III. Themes to Guide Discussion and Work
Excitement and Wealth: Though students can argue about this, the Klondike gold rush was probably the most momentarily exciting event in the Northwest in the 19th century. People really got quite crazy. The documents provide a way for students to investigate this excitement. Why was this event exciting? What were people excited about? What factors contributed to the excitement, and who worked to increase or decrease it, and why? How was the gold excitement related to the larger economic and social context of the Pacific Northwest in the late 19th century? What happened to that excitement as the gold rush progressed? How did it change?
The question of the Klondike excitement is of course connected to gold and to the promise of wealth that went along with gold. The Klondike gave people a chance, or so they thought, to get rich. That promise of riches is something that students can debate. Why did/do people want to get rich? What options did they have in 1898? Why was this such an attractive option? Why did everyone think it would work? And who did get rich? Where? Why? How? How was money really made? Who failed to get rich, and why? How did individuals deal with both excitement and disappointment?
Diaries and letters of both men and women provide the means, as well, for students to gauge how the themes of excitement and wealth might have played out differently for men and women, according to the broader definitions of men's and women's roles and responsibilities both in the gold country and in the society as a whole. They can also investigate the different approaches taken by people of different social status.
The Natural Environment: For people used to modern urban living, or even farm life, in the 1890s, the trip to the Klondike was a profound change. The natural environment of the Chilkoot Pass, Lake Bennett, the Yukon river, the goldfields, and Dawson City demanded new skills, hard work, and profound adjustments. It also posed severe dangers that for many people meant injury and even death. Where was the danger? What were their biggest concerns in taking care of themselves in this new environment? What was the work of gold mining actually like? What role did the physical world play in shaping the event? The rivers? The mountains? The gold itself? The climate? What was gold mining actually like? What new knowledge and skills did men and women gain? What did they think of those experiences? Were they good or bad? These questions can be linked to other extractive economies in the Washington history. How did gold mining compare with logging, ranching, fishing, or farming, as a way of relating to the natural world? How does the environment play a role in the history of the Northwest?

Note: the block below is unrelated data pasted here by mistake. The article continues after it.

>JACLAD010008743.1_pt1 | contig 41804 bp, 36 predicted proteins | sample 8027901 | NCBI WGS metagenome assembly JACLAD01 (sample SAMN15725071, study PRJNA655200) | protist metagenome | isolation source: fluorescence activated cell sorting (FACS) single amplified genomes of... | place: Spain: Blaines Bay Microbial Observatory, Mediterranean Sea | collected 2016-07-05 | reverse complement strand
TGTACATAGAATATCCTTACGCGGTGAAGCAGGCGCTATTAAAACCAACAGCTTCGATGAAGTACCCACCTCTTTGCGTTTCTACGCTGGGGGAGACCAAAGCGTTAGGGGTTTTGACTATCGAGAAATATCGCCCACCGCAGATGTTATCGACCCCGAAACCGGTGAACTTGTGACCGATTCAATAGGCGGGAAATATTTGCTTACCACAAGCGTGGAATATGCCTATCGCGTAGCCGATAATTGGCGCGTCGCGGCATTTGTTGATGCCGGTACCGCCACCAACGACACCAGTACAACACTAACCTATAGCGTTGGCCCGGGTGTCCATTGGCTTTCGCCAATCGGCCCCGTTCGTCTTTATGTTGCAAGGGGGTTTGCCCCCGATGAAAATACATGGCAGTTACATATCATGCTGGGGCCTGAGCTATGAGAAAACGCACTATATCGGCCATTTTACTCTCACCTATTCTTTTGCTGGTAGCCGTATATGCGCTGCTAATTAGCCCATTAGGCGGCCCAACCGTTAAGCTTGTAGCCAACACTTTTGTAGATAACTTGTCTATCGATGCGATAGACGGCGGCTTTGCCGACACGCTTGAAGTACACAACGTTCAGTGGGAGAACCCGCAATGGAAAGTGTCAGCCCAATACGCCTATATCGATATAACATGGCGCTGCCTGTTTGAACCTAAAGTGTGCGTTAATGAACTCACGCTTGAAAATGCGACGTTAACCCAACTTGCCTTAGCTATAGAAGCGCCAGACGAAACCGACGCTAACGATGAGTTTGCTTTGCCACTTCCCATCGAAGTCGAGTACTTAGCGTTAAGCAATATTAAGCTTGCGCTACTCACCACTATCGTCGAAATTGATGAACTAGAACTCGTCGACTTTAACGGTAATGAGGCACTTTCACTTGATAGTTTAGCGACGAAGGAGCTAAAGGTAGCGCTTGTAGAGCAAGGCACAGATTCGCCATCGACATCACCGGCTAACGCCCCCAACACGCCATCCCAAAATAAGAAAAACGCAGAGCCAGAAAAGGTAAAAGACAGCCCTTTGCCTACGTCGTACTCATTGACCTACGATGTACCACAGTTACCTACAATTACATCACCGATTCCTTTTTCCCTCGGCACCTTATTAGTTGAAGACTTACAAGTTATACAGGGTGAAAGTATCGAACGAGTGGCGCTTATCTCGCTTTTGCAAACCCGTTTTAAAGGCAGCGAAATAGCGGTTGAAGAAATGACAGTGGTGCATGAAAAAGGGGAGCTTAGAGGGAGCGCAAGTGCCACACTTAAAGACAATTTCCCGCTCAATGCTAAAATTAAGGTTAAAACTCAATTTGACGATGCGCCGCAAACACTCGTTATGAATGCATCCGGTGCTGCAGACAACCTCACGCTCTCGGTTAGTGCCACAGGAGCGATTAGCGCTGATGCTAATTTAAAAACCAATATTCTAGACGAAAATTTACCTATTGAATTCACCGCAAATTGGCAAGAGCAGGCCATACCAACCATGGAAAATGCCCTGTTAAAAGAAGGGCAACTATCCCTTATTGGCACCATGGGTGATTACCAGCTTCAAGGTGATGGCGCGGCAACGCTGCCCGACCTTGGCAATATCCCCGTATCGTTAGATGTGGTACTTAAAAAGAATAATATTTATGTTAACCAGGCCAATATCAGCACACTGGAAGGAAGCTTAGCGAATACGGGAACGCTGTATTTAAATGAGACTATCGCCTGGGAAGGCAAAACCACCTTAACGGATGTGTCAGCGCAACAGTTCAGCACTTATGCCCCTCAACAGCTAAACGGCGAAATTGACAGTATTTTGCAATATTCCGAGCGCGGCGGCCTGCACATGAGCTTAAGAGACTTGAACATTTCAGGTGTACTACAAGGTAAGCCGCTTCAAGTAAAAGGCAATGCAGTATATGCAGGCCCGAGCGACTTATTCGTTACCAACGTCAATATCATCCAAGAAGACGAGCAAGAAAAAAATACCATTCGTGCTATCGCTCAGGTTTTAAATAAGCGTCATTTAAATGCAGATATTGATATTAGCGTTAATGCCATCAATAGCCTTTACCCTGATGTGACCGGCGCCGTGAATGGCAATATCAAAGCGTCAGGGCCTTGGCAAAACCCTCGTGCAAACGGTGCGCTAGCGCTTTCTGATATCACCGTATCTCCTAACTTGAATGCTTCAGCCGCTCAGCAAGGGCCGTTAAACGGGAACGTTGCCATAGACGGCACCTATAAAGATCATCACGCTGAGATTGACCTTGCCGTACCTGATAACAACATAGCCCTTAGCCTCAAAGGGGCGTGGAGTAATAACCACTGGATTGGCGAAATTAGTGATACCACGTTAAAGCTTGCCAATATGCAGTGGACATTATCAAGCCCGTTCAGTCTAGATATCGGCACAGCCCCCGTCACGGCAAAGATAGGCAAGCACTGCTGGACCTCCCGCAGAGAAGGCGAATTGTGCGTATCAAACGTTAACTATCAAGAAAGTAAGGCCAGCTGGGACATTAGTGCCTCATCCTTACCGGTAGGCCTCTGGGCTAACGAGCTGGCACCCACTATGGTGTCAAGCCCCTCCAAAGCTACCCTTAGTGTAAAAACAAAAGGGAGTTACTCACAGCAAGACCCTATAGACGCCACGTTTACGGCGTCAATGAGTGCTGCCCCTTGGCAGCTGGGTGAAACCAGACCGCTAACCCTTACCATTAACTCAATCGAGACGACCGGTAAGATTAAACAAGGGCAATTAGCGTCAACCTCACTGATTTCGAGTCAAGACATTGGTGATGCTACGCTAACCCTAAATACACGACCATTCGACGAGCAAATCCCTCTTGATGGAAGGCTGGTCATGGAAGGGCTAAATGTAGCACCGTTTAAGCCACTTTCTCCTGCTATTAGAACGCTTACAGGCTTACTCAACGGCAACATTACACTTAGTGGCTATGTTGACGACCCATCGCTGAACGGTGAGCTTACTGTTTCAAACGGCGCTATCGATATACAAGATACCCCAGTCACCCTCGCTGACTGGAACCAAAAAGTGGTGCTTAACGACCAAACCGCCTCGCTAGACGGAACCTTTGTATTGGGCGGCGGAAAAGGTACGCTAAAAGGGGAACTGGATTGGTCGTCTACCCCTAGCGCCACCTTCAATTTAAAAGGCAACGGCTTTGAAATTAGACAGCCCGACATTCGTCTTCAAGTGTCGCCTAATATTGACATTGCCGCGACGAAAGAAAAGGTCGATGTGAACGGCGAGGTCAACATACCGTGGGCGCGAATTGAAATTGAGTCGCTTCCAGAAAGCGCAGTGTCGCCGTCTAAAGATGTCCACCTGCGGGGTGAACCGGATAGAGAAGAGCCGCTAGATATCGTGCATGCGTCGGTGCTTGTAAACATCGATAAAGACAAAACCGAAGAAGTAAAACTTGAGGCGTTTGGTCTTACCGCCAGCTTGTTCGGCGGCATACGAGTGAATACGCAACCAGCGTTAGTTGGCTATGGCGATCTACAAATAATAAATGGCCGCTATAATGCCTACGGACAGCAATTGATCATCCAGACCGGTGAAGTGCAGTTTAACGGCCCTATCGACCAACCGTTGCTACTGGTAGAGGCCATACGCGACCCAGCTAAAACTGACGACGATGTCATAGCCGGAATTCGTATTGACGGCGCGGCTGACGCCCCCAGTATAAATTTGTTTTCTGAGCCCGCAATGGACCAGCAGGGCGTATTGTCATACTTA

Social Relations: The tension, excitement, and challenging environment of the Klondike threw people together in new ways. How did they relate to each other? How did men and women relate? What work did women do? What work did men do? Rich and poor? What kinds of communities did they create—towns, households, villages? How did they deal with conflicts? With frustration? Did men and women relate differently under special circumstances? How did gold miners view and deal with Native peoples in the Yukon and Alaska? What kind of work did Native peoples do? How did all of these relationships change over the course of the gold rush?
Industrialization and Transportation: The 1898 gold rush was a modern event. It took place in a world of railroads and telegraphs, steamships and streetcars. Unlike earlier gold rushes, people could move to and from Seattle very quickly, in a matter of days. News traveled quickly as well. This modernity contrasted sharply with conditions in the goldfields, at least at the start. Transportation was a great challenge, no matter what the season. Gold seekers had to wait months to get into and out of the goldfields. They could get from the East Coast or the midwest to Seattle or Skagway in days. On the way back out, once they got to Skagway or Seattle, they could be back home in San Francisco, Chicago, or New York very quickly. How did this shape the event? What did it make possible? What were the contrasts between the modern and the very primitive?
IV. Related Material/Outside the Classroom
If teachers want to expand the curriculum materials, one good place to start is with the writings of Jack London. Several London short stories, including "To Build a Fire" and "The One Thousand Dozen," as well as the longer novels Call of the Wild and White Fang were based on London's observations of the Klondike. There are other Klondike short stories as well. They emphasize themes of the dark side of human nature—the desperate search for wealth, the darkness of greed, and the thin line within human nature between civilization and wildness. There is a lot of death and tragedy. London often writes about human nature by writing about dogs, thus exploring the natural wildness within humans that comes out in the extremes of the Yukon. The famous Klondike poems of Robert Service, including "The Cremation of Sam McGee" are a lot of fun as well, and provide a way for students to integrate literature into historical materials. In total contrast, Charlie Chaplin's short film Gold Rush is a lot of fun and connects the Klondike with larger questions of human folly, human nature, and, of course, food. It features the famous "tapdancing dinner roll scene"—a classic.